Home Ad Exchange News Criteo And SteelHouse Drop Their Lawsuits; Mobile Drives Digital Revenue

Criteo And SteelHouse Drop Their Lawsuits; Mobile Drives Digital Revenue


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Criteo and SteelHouse have dismissed their respective lawsuits. To recap: Criteo sued SteelHouse alleging click fraud, then SteelHouse countersued claiming Criteo’s accusations cost it more than 25 customers. After all that Sturm und Drang, the companies said in a release that they “provide different business solutions, based on distinct attribution and pricing methodologies.” Kumbaya continues: “Through the legal process, both companies, as well as the online marketing industry, have gained greater clarity about the companies’ respective solutions.” And they all lived happily ever after. Read the (very short) release.

Digital Revenue Rising

IAB/PricewaterhouseCoopers reported revenues grew 19% YoY in the first half of 2016, totaling $32.7 billion. A lot of that growth was thanks to mobile. “Mobile is a major driver of all digital revenue,” said IAB CMO David Doty, who noted that desktop is on the decline. Mobile ad revenue grew 89% over last year to $15.5 billion. Within the mobile category, video and search ads posted large upticks. The IAB also noted the top 10 digital ad sellers have consolidated market share, accounting for 74% of total revenue. The report didn’t call out the companies by name, but it’s pretty clear who we’re talking about. More in The Wall Street Journal.

Snapchat Staffs Up

The hiring spree at Snapchat is reminding some advertising folks of Facebook’s early days. The Venice, Calif.-based company, which many expect to go public next year, has hired more than 100 in New York and received tax breaks on a pledge to employ 400 there in years to come. According to Digiday, the platform is not only scooping up talent from places like Facebook, it’s also tapping into old media with hires like David Brinker, the former New York Post president who leads content and business development. Read on.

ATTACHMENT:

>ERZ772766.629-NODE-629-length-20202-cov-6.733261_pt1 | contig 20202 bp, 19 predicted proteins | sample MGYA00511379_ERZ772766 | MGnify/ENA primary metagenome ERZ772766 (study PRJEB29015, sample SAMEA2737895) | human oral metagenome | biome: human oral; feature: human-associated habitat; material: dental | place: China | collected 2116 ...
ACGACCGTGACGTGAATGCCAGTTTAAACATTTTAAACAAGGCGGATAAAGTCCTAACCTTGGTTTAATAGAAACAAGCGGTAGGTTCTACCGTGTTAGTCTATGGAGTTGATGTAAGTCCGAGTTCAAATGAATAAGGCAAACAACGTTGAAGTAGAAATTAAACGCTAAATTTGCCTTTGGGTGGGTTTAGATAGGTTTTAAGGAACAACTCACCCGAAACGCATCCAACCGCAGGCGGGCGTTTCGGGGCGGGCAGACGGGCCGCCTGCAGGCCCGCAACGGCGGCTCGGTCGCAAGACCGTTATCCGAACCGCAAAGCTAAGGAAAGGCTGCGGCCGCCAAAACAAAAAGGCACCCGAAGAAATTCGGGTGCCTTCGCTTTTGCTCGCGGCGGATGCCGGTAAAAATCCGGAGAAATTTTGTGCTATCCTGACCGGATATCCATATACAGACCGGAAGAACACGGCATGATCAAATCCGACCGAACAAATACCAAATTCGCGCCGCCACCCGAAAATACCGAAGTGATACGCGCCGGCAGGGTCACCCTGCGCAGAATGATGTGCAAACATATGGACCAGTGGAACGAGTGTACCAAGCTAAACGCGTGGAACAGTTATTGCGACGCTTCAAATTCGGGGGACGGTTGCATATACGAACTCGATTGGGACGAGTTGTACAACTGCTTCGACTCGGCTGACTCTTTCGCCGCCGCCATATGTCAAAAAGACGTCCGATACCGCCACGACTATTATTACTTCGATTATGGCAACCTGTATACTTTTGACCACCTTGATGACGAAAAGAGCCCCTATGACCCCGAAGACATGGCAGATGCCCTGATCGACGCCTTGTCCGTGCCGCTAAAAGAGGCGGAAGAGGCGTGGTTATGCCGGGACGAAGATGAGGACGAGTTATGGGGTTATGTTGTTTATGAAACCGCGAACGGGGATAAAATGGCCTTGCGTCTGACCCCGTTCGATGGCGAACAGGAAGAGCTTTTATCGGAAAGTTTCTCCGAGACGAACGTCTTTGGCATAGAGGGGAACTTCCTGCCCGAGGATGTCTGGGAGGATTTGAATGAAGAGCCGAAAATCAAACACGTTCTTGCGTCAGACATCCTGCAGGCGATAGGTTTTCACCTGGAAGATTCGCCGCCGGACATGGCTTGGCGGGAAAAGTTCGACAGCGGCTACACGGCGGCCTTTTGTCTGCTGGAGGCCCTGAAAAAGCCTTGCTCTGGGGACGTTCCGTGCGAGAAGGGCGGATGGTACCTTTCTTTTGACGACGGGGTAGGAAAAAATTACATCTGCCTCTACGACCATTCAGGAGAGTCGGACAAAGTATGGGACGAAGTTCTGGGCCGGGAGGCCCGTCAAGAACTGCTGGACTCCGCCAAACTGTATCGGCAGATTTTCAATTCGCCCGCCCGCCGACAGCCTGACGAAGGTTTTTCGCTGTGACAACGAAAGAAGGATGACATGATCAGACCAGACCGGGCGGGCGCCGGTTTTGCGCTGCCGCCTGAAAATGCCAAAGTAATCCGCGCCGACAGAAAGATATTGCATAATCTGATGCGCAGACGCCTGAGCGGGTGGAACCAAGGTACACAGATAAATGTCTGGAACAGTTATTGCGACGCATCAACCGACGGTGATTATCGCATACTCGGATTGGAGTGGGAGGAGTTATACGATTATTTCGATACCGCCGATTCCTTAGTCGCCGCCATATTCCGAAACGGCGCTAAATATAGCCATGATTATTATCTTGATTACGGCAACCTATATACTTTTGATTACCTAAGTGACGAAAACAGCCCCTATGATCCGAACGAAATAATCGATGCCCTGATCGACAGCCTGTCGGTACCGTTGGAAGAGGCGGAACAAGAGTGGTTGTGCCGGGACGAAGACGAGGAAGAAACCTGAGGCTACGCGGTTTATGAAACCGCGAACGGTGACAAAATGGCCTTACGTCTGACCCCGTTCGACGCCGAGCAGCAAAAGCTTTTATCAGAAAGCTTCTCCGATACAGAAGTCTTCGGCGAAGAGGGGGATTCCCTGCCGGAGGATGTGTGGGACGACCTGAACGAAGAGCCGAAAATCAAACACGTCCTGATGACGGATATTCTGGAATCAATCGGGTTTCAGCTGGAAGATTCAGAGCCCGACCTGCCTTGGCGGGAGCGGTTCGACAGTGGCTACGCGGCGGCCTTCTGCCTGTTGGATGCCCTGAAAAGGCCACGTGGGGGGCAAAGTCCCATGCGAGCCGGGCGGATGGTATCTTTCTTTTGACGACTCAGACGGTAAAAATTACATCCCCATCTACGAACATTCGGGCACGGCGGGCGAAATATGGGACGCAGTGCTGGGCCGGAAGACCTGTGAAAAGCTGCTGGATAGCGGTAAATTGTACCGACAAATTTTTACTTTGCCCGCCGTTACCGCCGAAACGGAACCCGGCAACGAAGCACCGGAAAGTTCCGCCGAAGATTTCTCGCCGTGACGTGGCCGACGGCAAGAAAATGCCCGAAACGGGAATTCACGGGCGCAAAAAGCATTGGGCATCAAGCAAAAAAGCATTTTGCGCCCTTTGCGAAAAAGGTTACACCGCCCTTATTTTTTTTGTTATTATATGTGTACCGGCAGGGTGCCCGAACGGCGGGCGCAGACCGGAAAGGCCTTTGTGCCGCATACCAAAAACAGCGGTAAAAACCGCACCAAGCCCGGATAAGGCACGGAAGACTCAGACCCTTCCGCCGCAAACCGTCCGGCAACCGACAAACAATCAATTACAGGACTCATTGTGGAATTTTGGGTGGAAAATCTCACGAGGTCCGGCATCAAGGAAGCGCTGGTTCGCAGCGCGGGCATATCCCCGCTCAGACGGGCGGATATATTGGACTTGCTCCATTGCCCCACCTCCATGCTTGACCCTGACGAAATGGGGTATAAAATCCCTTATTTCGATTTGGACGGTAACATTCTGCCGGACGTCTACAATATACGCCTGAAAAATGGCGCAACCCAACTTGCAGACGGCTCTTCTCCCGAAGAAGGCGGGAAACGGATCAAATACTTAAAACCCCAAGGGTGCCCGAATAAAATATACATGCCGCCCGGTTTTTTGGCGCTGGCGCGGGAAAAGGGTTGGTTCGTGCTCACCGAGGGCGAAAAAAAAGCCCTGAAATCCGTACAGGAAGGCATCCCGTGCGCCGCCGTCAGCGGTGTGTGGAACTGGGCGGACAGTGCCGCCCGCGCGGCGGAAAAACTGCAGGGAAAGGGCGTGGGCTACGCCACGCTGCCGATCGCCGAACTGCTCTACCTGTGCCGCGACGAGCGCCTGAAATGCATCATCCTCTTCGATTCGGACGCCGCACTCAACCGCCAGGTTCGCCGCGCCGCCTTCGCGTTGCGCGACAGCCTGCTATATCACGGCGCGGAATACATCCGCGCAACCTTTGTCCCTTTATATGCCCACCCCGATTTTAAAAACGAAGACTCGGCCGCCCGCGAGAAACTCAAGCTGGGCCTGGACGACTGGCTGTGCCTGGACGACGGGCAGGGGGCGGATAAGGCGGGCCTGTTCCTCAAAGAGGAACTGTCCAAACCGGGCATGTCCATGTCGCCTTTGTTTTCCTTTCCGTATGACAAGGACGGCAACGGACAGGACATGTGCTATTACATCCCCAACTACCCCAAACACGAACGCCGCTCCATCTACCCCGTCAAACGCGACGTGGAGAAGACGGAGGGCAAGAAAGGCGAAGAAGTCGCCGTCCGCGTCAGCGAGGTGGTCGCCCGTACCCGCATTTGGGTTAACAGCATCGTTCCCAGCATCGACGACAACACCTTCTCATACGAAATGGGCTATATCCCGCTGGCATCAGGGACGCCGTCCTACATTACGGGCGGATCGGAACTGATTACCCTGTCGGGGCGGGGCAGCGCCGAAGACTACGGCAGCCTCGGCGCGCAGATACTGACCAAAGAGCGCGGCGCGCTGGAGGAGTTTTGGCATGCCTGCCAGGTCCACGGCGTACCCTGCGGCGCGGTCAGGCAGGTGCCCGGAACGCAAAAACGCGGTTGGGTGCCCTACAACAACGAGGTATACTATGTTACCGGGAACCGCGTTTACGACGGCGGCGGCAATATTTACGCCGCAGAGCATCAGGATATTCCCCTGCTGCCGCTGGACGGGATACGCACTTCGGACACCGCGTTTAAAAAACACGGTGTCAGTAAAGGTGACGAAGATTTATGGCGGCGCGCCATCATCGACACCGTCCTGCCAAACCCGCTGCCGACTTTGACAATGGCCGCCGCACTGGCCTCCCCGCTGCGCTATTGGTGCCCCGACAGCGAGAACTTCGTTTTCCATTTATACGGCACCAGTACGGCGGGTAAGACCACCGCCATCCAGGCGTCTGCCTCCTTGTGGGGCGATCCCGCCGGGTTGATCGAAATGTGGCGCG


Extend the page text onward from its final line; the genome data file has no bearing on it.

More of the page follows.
Left At The Altar

Gannett has dropped its plans to buy Tronc after two key investors backed out of the deal, The Wall Street Journal reports. Gannett bid on the Los Angeles Times and Chicago Tribune publisher back in April, valuing the company at about $1 billion. After seven months of talks amid sliding print advertising revenue, Gannett’s financial situation could no longer support the deal. Print ads plunged 35% nationally this quarter, leading Gannett to cut 2% of its workforce. Gannett is now $300 million in the hole and Tronc’s stock is sliding precipitously. So much for scale. More.

Data Borders

Europe isn’t the only region focused on international user data privacy. Airbnb will store personal user data of Chinese residents on Chinese servers in response to growing regulatory pressure, Reuters reports. Airbnb will launch a new Chinese entity to oversee the management of this local data and operate under the rules that all Chinese user data will be “transferred to, stored, used and processed by Airbnb China in accordance with Chinese laws and regulations,” the company said to users in an email. The move could be lucrative for Airbnb in a region with growing competition: When Apple began using Chinese servers in 2015, it saw a fivefold increase in outbound customers the next year. More.


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